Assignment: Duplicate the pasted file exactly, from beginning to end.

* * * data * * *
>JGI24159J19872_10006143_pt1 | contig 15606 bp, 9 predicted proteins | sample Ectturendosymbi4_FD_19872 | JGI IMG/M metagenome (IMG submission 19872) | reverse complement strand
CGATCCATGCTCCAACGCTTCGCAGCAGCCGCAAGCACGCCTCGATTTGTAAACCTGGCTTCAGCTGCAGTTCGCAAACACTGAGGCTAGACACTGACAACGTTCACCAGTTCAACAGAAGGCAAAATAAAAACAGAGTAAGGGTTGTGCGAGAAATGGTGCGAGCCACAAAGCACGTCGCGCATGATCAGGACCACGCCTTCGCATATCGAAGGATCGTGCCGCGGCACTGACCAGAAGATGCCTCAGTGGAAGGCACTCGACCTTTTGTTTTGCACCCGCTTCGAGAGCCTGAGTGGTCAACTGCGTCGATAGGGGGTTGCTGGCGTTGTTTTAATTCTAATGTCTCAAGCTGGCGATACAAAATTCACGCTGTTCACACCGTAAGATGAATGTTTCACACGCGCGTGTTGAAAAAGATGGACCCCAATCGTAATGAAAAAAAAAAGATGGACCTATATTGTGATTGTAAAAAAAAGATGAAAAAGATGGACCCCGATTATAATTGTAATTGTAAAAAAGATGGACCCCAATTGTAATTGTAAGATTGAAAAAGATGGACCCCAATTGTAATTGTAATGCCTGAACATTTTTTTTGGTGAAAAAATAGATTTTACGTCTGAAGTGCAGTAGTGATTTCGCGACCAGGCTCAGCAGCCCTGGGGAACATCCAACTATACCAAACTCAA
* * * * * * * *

>JGI24159J19872_10006143_pt1 | contig 15606 bp, 9 predicted proteins | sample Ectturendosymbi4_FD_19872 | JGI IMG/M metagenome (IMG submission 19872) | reverse complement strand
CGATCCATGCTCCAACGCTTCGCAGCAGCCGCAAGCACGCCTCGATTTGTAAACCTGGCTTCAGCTGCAGTTCGCAAACACTGAGGCTAGACACTGACAACGTTCACCAGTTCAACAGAAGGCAAAATAAAAACAGAGTAAGGGTTGTGCGAGAAATGGTGCGAGCCACAAAGCACGTCGCGCATGATCAGGACCACGCCTTCGCATATCGAAGGATCGTGCCGCGGCACTGACCAGAAGATGCCTCAGTGGAAGGCACTCGACCTTTTGTTTTGCACCCGCTTCGAGAGCCTGAGTGGTCAACTGCGTCGATAGGGGGTTGCTGGCGTTGTTTTAATTCTAATGTCTCAAGCTGGCGATACAAAATTCACGCTGTTCACACCGTAAGATGAATGTTTCACACGCGCGTGTTGAAAAAGATGGACCCCAATCGTAATGAAAAAAAAAAGATGGACCTATATTGTGATTGTAAAAAAAAGATGAAAAAGATGGACCCCGATTATAATTGTAATTGTAAAAAAGATGGACCCCAATTGTAATTGTAAGATTGAAAAAGATGGACCCCAATTGTAATTGTAATGCCTGAACATTTTTTTTGGTGAAAAAATAGATTTTACGTCTGAAGTGCAGTAGTGATTTCGCGACCAGGCTCAGCAGCCCTGGGGAACATCCAACTATACCAAACTCAA